Margaret “Cap’n Molly” Corbin
Defense of Fort Washington
16 Nov. 1776
John Corbin enlisted in the Continental Army to free his nation from tyranny. His faithful wife Molly, like so many others, became a camp follower. She helped nurse the wounded and care for the men. During battles, she delivered water to cannoneers and recovered the wounded helping to move them to the rear for treatment.
On 16 November 1776 during the defense of Ft. Washington, Molly’s husband John and his entire gun crew were killed by enemy fire.
Molly Corbin took her husband’s place at the gun performing the duties of Gunner, Loader, and ammo bearer while pouring unnaturally accurate fire on the attacking British troops.
Continental Soldiers who witness the savage pounding that Molly Gave to her enemies took to calling her Cap’n Molly after the battle. Cap’n Molly was severely wounded in the face left arm, and her left breast was shredded by shrapnel. She was taken Prisoner, but her wounds were severe enough that she was returned to the Continentals to die. – She chose not to.
Upon recovering, Corbin joined the Invalid Regiment at West Point, where she aided the wounded until she was formerly discharged in 1783. In July 1779, the Continental Congress recognized her service with a lifelong pension equivalent to half that of male combatants and a set of clothes to replace the ones ruined in battle.
Cap’n Molly was a Soldier and had trouble socializing with non-soldiers, so she frequented military pubs. There is one old story that stands out and shows what kind of woman Cap’n Molly was. She was patronizing a local West Point Area bar when a group of cadets wandered in. The newly commissioned officers were shocked to see a “woman” drinking in a pub and assumed she was just an old, Scared up prostitute trying to find a customer in a pub full of soldiers.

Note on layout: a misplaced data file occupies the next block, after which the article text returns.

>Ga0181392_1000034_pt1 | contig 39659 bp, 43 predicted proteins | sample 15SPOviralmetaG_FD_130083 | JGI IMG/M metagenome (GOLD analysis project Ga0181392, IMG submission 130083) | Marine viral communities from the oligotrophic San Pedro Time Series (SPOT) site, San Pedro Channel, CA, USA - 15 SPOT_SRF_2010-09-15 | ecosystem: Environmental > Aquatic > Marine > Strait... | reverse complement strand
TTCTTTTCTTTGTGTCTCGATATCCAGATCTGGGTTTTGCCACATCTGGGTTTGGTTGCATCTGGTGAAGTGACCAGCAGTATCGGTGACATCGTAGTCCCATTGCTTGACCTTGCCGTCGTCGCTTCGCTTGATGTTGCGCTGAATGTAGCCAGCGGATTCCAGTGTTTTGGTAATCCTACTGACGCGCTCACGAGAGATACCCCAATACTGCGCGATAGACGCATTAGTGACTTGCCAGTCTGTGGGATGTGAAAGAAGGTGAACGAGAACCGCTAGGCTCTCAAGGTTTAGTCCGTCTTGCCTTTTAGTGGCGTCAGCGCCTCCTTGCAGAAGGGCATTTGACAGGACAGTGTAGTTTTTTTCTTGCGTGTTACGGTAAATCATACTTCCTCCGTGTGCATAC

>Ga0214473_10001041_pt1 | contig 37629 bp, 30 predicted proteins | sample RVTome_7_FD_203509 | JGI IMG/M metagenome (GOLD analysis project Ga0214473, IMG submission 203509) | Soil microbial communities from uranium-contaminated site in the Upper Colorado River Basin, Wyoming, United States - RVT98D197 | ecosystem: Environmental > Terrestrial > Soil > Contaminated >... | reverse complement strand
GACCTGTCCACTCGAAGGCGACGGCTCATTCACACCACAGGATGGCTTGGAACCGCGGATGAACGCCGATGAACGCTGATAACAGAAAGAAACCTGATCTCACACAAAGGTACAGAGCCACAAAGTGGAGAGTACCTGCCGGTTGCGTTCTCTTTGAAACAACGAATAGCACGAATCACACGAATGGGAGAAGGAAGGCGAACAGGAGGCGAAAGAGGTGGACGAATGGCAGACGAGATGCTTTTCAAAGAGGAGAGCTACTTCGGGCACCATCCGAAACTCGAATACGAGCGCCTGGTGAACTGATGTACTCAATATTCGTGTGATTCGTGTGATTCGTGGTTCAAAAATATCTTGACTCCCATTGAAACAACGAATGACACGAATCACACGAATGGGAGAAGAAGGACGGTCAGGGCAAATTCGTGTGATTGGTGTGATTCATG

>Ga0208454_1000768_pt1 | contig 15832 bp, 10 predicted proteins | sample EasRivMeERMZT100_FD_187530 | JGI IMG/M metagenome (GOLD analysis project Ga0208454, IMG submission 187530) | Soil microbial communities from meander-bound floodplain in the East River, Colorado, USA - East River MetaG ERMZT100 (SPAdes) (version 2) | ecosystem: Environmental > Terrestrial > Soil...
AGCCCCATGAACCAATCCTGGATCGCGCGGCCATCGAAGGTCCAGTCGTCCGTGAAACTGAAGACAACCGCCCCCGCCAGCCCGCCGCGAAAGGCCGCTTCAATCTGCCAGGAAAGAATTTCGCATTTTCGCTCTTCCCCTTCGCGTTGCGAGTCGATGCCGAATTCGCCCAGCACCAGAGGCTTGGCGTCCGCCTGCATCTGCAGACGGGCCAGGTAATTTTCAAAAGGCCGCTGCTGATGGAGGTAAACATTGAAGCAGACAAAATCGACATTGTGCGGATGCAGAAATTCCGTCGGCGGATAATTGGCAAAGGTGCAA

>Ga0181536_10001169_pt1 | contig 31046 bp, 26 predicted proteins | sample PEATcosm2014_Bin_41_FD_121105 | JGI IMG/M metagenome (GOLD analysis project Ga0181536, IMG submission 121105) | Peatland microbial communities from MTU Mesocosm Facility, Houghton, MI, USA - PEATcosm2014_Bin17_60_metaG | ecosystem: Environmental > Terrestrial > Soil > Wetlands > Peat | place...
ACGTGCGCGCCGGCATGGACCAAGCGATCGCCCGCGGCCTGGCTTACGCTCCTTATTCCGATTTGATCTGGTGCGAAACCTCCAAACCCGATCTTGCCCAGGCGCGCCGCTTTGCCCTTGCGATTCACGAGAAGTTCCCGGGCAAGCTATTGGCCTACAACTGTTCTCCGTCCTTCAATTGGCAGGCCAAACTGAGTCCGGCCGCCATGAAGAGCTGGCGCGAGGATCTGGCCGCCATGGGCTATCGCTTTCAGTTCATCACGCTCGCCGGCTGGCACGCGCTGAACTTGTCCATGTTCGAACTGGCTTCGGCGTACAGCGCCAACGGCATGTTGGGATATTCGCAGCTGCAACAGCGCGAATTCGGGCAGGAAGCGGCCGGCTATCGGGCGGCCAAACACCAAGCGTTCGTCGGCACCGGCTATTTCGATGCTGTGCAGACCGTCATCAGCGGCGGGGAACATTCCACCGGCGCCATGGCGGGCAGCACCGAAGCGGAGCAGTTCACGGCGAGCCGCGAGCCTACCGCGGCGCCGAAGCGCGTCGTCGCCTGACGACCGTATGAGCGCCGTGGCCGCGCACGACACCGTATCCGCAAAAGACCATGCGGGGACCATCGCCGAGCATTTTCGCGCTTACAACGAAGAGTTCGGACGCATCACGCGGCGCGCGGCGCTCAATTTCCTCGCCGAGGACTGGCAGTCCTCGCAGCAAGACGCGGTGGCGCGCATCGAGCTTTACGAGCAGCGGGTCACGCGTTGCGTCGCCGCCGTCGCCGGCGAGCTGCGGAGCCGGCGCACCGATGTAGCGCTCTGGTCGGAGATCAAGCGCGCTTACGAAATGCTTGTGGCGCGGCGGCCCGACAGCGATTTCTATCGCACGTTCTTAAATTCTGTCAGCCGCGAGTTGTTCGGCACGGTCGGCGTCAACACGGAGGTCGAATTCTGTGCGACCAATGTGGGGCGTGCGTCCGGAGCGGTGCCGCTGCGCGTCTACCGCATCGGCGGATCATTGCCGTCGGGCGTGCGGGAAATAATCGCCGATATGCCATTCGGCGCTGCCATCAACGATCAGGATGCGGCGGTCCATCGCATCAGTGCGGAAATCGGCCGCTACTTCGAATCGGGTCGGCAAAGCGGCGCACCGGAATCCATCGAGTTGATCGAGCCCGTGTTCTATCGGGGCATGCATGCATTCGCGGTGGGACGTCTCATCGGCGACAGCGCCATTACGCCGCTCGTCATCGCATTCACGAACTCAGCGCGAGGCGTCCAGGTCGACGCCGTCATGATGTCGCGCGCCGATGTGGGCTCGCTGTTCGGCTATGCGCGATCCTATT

The West Pointers made a few snide comments to which Cap’n Molly demanded they show her the respect of her rank and that they call her Cap’m Molly.
When they refused, she administered a stout thrashing to their leader while the other patrons educated the group to who she was, and that they would, in fact, show her the respect due or leave beaten and bruised.
Cap’n Molly didn’t pay for another drink that night.
Corbin died near West Point before reaching her fiftieth birthday. In 1926, West Point Cadets dug her up and her remains were moved from an obscure grave along the Hudson River to a place oh honor on the grounds of the US Military Academy at West Point, where she was buried with full military honors.
Author’s note :
I would have married Cap’n Molly – she has been one of my heroes since about 5th grade. One of my Guard Dogs is aways named for her, “Molly.”